Jump to ContentJump to Main Navigation
Sarajevo, 1941-1945Muslims, Christians, and Jews in Hitler's Europe$
Users without a subscription are not able to see the full content.

Emily Greble

Print publication date: 2011

Print ISBN-13: 9780801449215

Published to Cornell Scholarship Online: August 2016

DOI: 10.7591/cornell/9780801449215.001.0001

Show Summary Details
Page of

PRINTED FROM Cornell University Press SCHOLARSHIP ONLINE (www.cornell.universitypressscholarship.com). (c) Copyright University of Cornell University Press, 2018. All Rights Reserved. Under the terms of the licence agreement, an individual user may print out a PDF of a single chapter of a monograph in Cornell for personal use (for details see www.cornell.universitypressscholarship.com/page/privacy-policy/privacy-policy-and-legal-notice).date: 09 December 2018

The Final Months

The Final Months

From Total War to Communist Victory

Chapter:
(p.208) 7 The Final Months
Source:
Sarajevo, 1941-1945
Author(s):

Emily Greble

Publisher:
Cornell University Press
DOI:10.7591/cornell/9780801449215.003.0008

From September 1944 to April 1945, Sarajevo experienced its most physically and psychologically devastating chapter of the war—one characterized by bombings, police occupation, total war, terror, and the introduction of a new revolutionary government. This chapter explores the town's response to the gradual collapse of the Independent State of Croatia (NDH) and the birth of the next new order, Tito's socialist Yugoslavia. It suggests, first, that members of Sarajevo's local elite refused to abandon their posts or cave in to anarchy as the public sphere imploded. Using the social, cultural, and civic networks they had fostered for three years, they sought to chaperone Sarajevo safely through this final, devastating chapter of war. In their struggle to keep the city functioning, many local leaders abandoned their political and ideological alliances and made Sarajevo itself a priority. Such a focus became increasingly difficult to maintain as terror descended upon the city in February and March 1945. Reacting to its imminent demise, the Ustasha regime lashed out at Sarajevans in irrational, vengeful acts of cruelty that left the town reeling in a state of shock. Sarajevo was on the brink of a psychological collapse when the Partisans arrived in April 1945. The new occupiers took advantage of this mood to secure the town and fill the vacuum of leadership. While the complex process of socialist revolution would take years, the Partisans set it in motion within days of Sarajevo's liberation. Stunned from the barbaric viciousness of the Ustasha regime's final days, most Sarajevans simply accepted it.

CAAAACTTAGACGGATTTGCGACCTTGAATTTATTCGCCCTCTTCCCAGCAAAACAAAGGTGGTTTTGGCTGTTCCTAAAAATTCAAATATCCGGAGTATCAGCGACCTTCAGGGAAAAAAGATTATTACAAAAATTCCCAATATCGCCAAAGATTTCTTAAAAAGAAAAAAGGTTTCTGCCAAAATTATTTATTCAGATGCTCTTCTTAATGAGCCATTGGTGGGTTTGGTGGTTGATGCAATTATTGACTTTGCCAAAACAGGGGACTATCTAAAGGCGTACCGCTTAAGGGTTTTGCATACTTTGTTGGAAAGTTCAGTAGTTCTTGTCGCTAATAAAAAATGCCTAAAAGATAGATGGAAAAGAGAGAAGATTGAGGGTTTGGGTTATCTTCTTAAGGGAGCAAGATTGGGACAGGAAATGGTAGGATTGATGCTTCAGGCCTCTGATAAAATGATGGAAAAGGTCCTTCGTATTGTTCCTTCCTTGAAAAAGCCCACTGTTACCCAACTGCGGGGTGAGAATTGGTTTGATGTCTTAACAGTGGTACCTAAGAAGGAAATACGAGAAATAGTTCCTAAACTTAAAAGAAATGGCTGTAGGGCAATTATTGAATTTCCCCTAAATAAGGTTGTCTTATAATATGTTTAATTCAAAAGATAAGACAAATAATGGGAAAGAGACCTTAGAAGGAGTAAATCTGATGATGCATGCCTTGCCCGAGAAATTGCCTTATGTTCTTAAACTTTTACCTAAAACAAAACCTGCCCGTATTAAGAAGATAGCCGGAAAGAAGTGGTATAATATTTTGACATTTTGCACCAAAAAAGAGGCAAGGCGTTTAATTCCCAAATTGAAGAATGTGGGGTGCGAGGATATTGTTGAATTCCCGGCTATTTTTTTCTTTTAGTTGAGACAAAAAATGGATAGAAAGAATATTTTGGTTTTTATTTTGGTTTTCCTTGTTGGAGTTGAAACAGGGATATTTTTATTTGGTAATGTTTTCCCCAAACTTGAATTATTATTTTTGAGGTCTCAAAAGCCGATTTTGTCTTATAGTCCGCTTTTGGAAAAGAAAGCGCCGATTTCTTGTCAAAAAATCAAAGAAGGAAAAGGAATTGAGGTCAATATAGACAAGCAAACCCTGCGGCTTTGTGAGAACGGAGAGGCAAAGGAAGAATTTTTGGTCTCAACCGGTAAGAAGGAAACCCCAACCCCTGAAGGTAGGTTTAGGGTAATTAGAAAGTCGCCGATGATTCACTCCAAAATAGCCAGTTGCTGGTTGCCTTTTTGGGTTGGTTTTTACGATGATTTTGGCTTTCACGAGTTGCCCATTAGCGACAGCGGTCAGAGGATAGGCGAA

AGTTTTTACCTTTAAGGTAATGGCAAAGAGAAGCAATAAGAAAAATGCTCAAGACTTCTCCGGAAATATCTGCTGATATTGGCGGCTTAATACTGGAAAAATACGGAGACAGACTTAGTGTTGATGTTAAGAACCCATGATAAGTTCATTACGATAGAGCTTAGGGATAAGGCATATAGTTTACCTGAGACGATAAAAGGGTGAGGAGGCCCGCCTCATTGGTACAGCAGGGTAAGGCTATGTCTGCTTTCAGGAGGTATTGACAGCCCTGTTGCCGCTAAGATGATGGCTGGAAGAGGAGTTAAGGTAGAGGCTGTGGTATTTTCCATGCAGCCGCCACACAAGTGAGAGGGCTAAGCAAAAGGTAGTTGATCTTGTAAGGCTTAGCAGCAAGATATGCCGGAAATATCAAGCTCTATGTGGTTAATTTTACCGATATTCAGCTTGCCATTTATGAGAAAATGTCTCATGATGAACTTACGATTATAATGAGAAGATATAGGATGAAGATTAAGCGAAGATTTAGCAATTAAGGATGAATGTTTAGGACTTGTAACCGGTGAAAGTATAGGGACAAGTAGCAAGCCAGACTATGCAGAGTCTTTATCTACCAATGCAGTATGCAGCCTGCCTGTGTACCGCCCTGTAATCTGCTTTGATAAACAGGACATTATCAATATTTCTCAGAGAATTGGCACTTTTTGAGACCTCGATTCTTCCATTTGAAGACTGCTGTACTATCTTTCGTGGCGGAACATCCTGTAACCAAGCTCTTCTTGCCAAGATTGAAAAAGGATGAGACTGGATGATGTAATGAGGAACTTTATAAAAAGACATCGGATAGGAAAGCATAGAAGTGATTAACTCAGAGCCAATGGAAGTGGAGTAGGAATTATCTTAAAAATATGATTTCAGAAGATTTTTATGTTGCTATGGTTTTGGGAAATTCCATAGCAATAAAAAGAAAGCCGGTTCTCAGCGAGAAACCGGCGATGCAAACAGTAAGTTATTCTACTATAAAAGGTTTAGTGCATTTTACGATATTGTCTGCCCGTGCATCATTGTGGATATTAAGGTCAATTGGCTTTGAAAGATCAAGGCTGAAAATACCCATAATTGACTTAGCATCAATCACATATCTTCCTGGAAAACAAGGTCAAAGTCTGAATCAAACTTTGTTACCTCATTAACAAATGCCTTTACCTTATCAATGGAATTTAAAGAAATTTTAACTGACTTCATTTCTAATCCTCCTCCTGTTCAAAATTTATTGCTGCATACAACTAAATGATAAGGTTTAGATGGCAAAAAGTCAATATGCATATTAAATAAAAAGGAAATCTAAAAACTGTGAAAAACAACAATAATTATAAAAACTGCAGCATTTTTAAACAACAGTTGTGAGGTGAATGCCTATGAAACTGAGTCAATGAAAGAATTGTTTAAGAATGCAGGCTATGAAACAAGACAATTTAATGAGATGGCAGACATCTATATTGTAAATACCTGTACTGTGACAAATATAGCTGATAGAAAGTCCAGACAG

Keywords:   Sarajevo, Independent State of Croatia, NDH, Yugoslavia, Ustasha regime, Partisans, socialist revolution

Cornell Scholarship Online requires a subscription or purchase to access the full text of books within the service. Public users can however freely search the site and view the abstracts and keywords for each book and chapter.

Please, subscribe or login to access full text content.

If you think you should have access to this title, please contact your librarian.

To troubleshoot, please check our FAQs, and if you can't find the answer there, please contact us.